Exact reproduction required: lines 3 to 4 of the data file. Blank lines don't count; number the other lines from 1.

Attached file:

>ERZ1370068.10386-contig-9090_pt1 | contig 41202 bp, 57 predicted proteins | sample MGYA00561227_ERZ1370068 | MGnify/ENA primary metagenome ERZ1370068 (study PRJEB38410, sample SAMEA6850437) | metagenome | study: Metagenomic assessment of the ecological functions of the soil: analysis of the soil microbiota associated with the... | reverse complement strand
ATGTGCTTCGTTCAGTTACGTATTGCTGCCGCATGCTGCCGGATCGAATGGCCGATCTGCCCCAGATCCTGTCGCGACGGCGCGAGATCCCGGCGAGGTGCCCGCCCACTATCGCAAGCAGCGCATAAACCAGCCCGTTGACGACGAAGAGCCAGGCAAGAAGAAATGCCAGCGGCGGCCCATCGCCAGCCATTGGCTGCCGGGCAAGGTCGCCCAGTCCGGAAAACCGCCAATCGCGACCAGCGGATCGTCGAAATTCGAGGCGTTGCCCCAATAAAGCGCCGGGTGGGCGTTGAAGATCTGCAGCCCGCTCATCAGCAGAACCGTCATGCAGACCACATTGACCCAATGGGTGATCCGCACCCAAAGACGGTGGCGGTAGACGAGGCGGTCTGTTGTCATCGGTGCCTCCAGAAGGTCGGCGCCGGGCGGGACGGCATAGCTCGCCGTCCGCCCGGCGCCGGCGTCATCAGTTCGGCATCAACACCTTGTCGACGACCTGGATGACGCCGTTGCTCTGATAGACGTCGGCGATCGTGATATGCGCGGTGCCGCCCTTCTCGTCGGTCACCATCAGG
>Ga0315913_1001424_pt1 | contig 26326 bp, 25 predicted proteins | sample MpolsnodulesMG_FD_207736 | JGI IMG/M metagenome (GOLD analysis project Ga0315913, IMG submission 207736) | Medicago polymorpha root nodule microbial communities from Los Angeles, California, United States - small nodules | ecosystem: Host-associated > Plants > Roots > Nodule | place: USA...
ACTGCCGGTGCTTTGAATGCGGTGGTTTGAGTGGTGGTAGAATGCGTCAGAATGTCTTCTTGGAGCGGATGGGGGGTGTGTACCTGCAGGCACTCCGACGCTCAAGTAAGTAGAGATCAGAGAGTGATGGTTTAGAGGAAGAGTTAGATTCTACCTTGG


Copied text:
>Ga0315913_1001424_pt1 | contig 26326 bp, 25 predicted proteins | sample MpolsnodulesMG_FD_207736 | JGI IMG/M metagenome (GOLD analysis project Ga0315913, IMG submission 207736) | Medicago polymorpha root nodule microbial communities from Los Angeles, California, United States - small nodules | ecosystem: Host-associated > Plants > Roots > Nodule | place: USA...
ACTGCCGGTGCTTTGAATGCGGTGGTTTGAGTGGTGGTAGAATGCGTCAGAATGTCTTCTTGGAGCGGATGGGGGGTGTGTACCTGCAGGCACTCCGACGCTCAAGTAAGTAGAGATCAGAGAGTGATGGTTTAGAGGAAGAGTTAGATTCTACCTTGG